real poets are not given the opportunity to have their books widely available - I'm not surprised you don't know this, you are too afraid to say 'shit' on your own blog thinking it obscene. Stick to Harry Potter pal and stop kicking the corpse of Poetry while she's down.

Arthur Chappell said...

Some good points - it's a question of quality and accessibility - is the poem bad because the reader doesn't understand it? Well yes, it's the writer's job to reach you as you buy, read or listen to the work hoping to get something from it. Some poets do like to be obscure, abstract, and put metre before meaning. Poems needn't rhyme - Tim T blames Whitman, who I like, for forsaking Rhyme, but actually a lot of Shakespeare doesn't rhyme - he mainly wrote in blank Verse and sometimes in prose. Rhyme is not essential to a poem. My own poetry, which mostly does rhyme, follows story writing conventions - beginning, middle, end - and is mainly written for public performance so making it accessible is paramount to me. There's bad obscure verse out there but there is good stuff too - the art is far from dead. Arthur Chappell http://arthurchappell.me.uk/my.poetry.htm

TimT said...

No, I don't blame Whitman for forsaking rhyme, Arthur... you're confusing what I said in my comments with what Tom said in his post.

TimT said...

The rhymed/non-rhymed distinction is a bit misleading anyway - the argument is typically between free verse (as written by Whitman, Pound, Eliot and others) and traditional verse (as written by Milton, Wordsworth, Pope, etc).

maekitso said...

Hi Tom. Your definition of poetry appears to originate in the Funk & Wagnalls Standard Desk Edition of 1976, though you don't offer the courtesy of giving us a source. It appears that your research is a bit questionable too. After correcting the spelling mistake in your link, I wasn't too impressed with what I found. But hey, I suppose I shouldn't judge a poem by its cover.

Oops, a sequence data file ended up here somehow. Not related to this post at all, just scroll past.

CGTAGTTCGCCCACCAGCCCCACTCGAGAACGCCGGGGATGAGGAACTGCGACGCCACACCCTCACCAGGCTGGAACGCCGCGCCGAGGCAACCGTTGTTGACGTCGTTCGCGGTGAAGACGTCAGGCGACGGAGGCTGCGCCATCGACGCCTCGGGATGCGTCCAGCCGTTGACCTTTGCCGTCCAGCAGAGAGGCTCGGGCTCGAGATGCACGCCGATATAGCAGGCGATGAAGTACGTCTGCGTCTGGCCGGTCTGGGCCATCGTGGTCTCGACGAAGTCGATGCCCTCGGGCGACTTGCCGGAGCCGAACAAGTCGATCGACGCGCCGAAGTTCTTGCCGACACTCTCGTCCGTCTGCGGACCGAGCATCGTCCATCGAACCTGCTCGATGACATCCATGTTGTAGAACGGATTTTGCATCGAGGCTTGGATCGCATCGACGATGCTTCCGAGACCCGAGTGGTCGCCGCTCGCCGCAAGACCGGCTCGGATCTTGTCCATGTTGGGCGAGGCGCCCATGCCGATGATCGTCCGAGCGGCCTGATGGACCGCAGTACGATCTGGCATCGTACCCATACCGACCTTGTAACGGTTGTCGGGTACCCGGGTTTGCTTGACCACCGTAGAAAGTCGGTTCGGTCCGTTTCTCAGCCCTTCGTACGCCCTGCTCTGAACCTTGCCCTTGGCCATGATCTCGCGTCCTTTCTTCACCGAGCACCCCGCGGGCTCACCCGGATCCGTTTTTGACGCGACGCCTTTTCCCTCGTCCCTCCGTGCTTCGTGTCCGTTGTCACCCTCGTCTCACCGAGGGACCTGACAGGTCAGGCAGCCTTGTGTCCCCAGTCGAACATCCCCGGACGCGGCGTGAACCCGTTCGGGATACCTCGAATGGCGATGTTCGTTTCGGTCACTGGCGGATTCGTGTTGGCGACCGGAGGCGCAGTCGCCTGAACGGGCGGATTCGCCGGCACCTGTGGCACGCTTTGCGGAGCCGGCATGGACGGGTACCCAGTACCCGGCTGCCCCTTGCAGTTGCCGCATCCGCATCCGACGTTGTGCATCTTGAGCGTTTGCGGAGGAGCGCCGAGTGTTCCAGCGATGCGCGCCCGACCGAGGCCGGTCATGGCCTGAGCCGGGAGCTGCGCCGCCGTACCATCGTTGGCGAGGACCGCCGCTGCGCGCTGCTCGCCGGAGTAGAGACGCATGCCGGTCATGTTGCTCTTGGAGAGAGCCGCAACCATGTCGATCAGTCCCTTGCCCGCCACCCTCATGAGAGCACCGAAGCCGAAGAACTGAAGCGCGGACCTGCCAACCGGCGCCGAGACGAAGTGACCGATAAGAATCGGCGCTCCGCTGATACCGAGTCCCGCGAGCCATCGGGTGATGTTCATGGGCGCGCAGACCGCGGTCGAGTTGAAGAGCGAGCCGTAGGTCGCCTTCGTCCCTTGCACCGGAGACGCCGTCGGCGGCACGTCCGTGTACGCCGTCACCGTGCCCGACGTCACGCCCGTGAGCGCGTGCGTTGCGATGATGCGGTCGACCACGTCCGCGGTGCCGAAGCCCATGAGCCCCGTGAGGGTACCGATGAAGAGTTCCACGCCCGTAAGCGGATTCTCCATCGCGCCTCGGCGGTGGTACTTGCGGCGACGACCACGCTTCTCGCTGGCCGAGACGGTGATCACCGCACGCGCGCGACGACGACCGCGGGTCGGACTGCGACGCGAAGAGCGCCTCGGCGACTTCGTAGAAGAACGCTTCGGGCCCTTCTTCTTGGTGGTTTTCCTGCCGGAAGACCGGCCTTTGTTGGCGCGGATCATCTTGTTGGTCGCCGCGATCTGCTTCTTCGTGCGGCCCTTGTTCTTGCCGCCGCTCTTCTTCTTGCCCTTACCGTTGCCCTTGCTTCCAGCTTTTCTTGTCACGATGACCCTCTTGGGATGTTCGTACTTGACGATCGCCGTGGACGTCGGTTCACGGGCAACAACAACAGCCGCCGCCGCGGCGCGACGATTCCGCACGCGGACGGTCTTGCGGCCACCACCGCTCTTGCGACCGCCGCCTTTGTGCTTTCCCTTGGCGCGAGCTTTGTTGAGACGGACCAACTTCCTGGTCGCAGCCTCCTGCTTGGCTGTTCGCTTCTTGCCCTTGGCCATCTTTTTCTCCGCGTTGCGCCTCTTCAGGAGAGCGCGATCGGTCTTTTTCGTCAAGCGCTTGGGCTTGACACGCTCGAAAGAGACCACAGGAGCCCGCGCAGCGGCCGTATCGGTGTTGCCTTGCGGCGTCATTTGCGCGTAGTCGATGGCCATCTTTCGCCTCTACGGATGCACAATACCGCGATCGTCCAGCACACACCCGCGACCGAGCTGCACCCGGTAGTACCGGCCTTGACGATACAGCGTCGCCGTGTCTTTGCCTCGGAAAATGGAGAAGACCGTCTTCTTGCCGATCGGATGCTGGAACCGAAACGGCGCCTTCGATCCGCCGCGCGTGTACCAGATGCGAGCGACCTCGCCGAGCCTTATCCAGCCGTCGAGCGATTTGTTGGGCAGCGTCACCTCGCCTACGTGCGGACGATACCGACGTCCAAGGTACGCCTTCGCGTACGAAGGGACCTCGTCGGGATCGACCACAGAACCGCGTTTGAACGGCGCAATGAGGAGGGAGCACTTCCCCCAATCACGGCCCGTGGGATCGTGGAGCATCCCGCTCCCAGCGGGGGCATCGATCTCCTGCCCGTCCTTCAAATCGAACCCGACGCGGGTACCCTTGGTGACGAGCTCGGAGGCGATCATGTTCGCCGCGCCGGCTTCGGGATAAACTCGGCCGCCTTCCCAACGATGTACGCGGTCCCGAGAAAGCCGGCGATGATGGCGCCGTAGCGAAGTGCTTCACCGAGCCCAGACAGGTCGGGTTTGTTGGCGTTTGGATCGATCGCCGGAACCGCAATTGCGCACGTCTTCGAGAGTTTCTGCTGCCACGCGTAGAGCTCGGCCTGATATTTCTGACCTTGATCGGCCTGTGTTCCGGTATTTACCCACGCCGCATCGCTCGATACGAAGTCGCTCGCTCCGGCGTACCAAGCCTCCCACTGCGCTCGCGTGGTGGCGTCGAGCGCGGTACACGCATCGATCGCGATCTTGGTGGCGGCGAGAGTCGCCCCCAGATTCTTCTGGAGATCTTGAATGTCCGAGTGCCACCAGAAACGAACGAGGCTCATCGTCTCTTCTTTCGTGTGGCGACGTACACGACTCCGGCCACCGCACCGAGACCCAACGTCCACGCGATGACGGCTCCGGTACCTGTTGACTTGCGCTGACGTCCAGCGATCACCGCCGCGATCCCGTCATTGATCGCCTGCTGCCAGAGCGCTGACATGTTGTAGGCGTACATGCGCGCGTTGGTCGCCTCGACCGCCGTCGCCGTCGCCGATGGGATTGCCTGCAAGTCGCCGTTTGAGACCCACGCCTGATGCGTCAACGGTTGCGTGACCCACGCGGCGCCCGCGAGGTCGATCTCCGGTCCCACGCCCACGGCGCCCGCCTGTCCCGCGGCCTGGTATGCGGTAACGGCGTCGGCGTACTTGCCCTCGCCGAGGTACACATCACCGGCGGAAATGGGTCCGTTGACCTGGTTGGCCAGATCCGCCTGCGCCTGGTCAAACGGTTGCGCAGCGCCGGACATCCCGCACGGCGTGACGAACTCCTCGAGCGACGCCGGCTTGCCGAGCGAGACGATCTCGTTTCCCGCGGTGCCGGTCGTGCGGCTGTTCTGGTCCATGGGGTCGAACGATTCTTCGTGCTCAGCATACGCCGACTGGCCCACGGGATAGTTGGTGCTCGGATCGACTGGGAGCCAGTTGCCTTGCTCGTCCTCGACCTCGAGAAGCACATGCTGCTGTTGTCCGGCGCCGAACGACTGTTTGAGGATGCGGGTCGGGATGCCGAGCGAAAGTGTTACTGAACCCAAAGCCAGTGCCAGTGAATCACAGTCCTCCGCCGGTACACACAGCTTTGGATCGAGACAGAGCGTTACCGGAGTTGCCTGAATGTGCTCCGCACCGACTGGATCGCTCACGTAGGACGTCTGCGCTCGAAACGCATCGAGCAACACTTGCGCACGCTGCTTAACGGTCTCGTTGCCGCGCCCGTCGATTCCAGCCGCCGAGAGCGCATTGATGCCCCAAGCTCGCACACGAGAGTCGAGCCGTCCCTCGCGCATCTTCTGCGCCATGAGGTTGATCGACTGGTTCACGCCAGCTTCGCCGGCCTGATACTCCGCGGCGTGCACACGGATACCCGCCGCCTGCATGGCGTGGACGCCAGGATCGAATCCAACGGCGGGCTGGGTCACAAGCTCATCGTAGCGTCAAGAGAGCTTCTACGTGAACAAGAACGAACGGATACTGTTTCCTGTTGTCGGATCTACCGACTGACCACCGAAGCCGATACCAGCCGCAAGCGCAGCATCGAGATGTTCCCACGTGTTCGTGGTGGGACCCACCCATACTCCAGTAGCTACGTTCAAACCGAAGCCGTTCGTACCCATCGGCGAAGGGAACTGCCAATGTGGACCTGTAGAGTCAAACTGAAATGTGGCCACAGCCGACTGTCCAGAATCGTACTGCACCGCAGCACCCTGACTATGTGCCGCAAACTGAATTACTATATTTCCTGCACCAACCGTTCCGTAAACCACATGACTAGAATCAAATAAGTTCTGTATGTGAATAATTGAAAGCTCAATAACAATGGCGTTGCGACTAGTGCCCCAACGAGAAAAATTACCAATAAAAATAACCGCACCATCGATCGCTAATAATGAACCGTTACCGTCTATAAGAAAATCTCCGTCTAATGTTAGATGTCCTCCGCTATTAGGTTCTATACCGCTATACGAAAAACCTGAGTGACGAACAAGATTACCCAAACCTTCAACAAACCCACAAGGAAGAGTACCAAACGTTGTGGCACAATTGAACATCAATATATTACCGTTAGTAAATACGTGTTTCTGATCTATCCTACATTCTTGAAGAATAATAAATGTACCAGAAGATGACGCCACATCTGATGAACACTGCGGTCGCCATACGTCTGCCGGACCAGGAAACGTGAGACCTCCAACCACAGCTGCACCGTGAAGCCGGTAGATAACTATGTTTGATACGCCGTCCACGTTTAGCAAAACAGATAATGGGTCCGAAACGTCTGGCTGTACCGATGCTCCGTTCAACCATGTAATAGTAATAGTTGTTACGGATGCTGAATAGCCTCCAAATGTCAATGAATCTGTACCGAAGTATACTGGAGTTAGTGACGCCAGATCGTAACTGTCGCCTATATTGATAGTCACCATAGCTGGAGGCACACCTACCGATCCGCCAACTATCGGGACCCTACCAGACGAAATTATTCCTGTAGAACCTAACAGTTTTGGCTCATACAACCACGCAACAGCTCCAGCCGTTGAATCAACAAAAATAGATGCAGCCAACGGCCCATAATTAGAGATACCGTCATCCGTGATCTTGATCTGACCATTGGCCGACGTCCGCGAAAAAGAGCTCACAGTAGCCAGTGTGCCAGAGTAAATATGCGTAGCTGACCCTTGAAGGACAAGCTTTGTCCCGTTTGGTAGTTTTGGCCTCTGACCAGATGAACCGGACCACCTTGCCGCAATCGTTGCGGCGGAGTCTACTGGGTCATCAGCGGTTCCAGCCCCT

Meriall Blackwood said...

Your definition of poetry looks like the working definition that a lot of modern poets must be using. And I'll have to confess to reacting in much the same way to most modern free verse that I'm presented with.

I'd have to quarrel with it as a definition of traditional poetry, though. It excludes most of the great Western poetical works from the category of poetry.

Stuff that doesn't qualify as personal experience written without any regard to logical, sequenced thought:

Beowulf"She Walks in Beauty"
King Henry VParadise LostManfredSigurd the VolsungThe Canterbury TalesPiers the Ploughman"Jenny Kiss'd Me"
"The Glories of our Blood and State"
The IliadThe AeneidMost of the really major works of Western poetry are not works of personal experience at all: they're not lyric poetry, but epic and dramatic. And until you reach the 19th century, I'm hard-pressed to think of any work that wasn't intended to be clear to listeners of the day, even if it's since become obscure to modern ears.

I'm writing epic poetry, and I intend it to be understood by literate readers of English. So far, none of my critiquers has said, "But what does that even mean?" But you can bet that if they do, I'll be rewriting.

Meriall Blackwood said...

Ack, what a mess. I don't know what happened to my line breaks: my comment looked OK in the preview.